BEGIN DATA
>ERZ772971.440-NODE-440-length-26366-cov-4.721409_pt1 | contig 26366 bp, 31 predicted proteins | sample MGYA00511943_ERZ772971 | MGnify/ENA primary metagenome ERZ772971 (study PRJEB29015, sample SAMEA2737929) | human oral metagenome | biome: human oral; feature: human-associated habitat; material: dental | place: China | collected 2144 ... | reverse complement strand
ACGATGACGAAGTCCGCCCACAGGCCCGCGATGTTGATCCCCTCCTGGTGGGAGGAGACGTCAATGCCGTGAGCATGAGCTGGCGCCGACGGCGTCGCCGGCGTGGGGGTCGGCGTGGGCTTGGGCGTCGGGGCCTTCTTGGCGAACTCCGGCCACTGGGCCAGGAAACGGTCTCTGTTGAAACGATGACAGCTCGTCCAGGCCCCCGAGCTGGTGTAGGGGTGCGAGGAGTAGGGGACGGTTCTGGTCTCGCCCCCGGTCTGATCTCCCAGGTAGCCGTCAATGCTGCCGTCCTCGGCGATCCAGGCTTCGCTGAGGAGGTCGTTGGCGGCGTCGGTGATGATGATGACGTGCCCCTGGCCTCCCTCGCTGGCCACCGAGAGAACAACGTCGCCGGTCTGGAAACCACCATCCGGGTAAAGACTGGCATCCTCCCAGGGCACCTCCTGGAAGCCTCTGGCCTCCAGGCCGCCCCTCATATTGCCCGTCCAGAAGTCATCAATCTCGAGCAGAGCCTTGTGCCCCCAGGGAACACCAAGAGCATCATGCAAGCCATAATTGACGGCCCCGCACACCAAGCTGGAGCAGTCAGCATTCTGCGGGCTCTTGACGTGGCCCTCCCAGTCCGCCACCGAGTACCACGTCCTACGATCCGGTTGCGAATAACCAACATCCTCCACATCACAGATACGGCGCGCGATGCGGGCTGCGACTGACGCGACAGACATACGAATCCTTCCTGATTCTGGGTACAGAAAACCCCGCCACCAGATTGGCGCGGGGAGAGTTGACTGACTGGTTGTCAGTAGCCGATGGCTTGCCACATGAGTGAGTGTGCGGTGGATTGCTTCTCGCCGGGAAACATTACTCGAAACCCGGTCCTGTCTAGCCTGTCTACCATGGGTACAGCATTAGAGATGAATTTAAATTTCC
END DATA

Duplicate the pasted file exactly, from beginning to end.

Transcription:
>ERZ772971.440-NODE-440-length-26366-cov-4.721409_pt1 | contig 26366 bp, 31 predicted proteins | sample MGYA00511943_ERZ772971 | MGnify/ENA primary metagenome ERZ772971 (study PRJEB29015, sample SAMEA2737929) | human oral metagenome | biome: human oral; feature: human-associated habitat; material: dental | place: China | collected 2144 ... | reverse complement strand
ACGATGACGAAGTCCGCCCACAGGCCCGCGATGTTGATCCCCTCCTGGTGGGAGGAGACGTCAATGCCGTGAGCATGAGCTGGCGCCGACGGCGTCGCCGGCGTGGGGGTCGGCGTGGGCTTGGGCGTCGGGGCCTTCTTGGCGAACTCCGGCCACTGGGCCAGGAAACGGTCTCTGTTGAAACGATGACAGCTCGTCCAGGCCCCCGAGCTGGTGTAGGGGTGCGAGGAGTAGGGGACGGTTCTGGTCTCGCCCCCGGTCTGATCTCCCAGGTAGCCGTCAATGCTGCCGTCCTCGGCGATCCAGGCTTCGCTGAGGAGGTCGTTGGCGGCGTCGGTGATGATGATGACGTGCCCCTGGCCTCCCTCGCTGGCCACCGAGAGAACAACGTCGCCGGTCTGGAAACCACCATCCGGGTAAAGACTGGCATCCTCCCAGGGCACCTCCTGGAAGCCTCTGGCCTCCAGGCCGCCCCTCATATTGCCCGTCCAGAAGTCATCAATCTCGAGCAGAGCCTTGTGCCCCCAGGGAACACCAAGAGCATCATGCAAGCCATAATTGACGGCCCCGCACACCAAGCTGGAGCAGTCAGCATTCTGCGGGCTCTTGACGTGGCCCTCCCAGTCCGCCACCGAGTACCACGTCCTACGATCCGGTTGCGAATAACCAACATCCTCCACATCACAGATACGGCGCGCGATGCGGGCTGCGACTGACGCGACAGACATACGAATCCTTCCTGATTCTGGGTACAGAAAACCCCGCCACCAGATTGGCGCGGGGAGAGTTGACTGACTGGTTGTCAGTAGCCGATGGCTTGCCACATGAGTGAGTGTGCGGTGGATTGCTTCTCGCCGGGAAACATTACTCGAAACCCGGTCCTGTCTAGCCTGTCTACCATGGGTACAGCATTAGAGATGAATTTAAATTTCC